- Naruto: Path of Ninja 2(October) - also delayed from September
- A Witches' Tale (October)
- AWAY: Shuffle Dungeon (November)
- Rune Factory 2: Fantasy Harvest Moon (November)
- Pokemon Ranger: Shadows of Almia (November)
- Chrono Trigger (December)
- Master of the Monster Lair (October)
- Age of Empires: Mythologies (November)
- Luminous Arc 2 (November 18)
Sony PSP – July / August / September Releases
Yggdra Union: We'll Never Fight Alone (PSP) (My Score 4.5/5, Rated T)
The end of the GBA was marked with some really excellent strategy and RPG games - Final Fantasy VI, Riviera, and Yggdra Union amongst them. Riviera was released last year as a lackluster port to the PSP with nifty new sounds and graphics but little reason to buy, now along comes the port of the overlooked card-based strategy game Yggdra Union: We'll Never Fight Alone for the PSP. Is it worth looking at this time around? Definitely YES!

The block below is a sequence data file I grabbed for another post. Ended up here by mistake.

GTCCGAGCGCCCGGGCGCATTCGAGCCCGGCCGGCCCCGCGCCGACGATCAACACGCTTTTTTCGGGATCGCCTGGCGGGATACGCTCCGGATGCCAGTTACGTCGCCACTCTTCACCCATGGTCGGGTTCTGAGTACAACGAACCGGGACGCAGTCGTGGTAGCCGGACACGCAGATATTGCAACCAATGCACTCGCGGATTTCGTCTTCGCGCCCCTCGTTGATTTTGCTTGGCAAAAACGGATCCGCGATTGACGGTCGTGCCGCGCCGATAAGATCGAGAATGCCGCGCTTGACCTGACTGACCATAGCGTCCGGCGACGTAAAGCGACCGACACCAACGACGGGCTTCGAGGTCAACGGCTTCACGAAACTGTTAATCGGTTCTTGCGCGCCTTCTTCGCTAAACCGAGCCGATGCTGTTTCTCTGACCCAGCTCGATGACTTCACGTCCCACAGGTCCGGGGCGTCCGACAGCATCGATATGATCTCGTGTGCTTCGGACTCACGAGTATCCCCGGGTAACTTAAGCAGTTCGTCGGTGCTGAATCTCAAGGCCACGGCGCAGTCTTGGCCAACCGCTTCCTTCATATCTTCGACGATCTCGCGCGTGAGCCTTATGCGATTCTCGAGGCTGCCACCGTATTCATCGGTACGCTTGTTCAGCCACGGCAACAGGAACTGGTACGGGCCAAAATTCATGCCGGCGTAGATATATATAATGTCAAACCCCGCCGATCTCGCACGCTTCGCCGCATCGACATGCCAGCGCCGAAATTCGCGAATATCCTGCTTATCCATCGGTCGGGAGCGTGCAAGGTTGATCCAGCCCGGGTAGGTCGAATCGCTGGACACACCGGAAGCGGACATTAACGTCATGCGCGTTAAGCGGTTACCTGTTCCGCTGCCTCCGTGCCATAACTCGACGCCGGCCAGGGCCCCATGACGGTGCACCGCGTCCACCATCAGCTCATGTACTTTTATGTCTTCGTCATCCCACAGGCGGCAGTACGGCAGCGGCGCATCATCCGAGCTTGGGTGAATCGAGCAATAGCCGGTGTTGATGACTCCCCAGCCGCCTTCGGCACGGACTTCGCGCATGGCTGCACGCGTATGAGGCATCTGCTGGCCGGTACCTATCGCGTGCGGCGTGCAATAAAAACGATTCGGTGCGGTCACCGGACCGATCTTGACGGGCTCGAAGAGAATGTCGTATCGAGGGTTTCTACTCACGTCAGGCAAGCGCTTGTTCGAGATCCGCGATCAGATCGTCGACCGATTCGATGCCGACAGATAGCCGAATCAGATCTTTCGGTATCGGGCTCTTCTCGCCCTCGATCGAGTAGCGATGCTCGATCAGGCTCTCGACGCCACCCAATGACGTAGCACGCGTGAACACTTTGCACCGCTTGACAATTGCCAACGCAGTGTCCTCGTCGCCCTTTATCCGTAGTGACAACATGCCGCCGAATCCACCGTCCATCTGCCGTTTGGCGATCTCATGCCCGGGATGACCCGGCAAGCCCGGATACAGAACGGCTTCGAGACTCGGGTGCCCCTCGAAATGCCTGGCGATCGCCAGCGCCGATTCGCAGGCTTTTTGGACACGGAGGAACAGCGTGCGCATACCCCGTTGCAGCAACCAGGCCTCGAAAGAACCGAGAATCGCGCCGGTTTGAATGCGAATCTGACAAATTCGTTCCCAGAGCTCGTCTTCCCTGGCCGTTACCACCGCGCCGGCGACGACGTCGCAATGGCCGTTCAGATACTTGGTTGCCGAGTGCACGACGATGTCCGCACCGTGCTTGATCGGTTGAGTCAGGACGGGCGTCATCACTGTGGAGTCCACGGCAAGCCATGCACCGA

Well, OK, let me backup again - like most ports, if you own the original then there is little value to getting the port. But the original of this game was so obscure and sold so poorly that it is unlikely that many grabbed a copy - and it remains at high prices when you can get a copy online. Also, make no mistake that every aspect of this game has been greatly improved from the original. So unlike Riviera this doesn't feel like eating someone else's warmed up leftovers, but rather like getting a second chance at a game that nearly died in obscurity.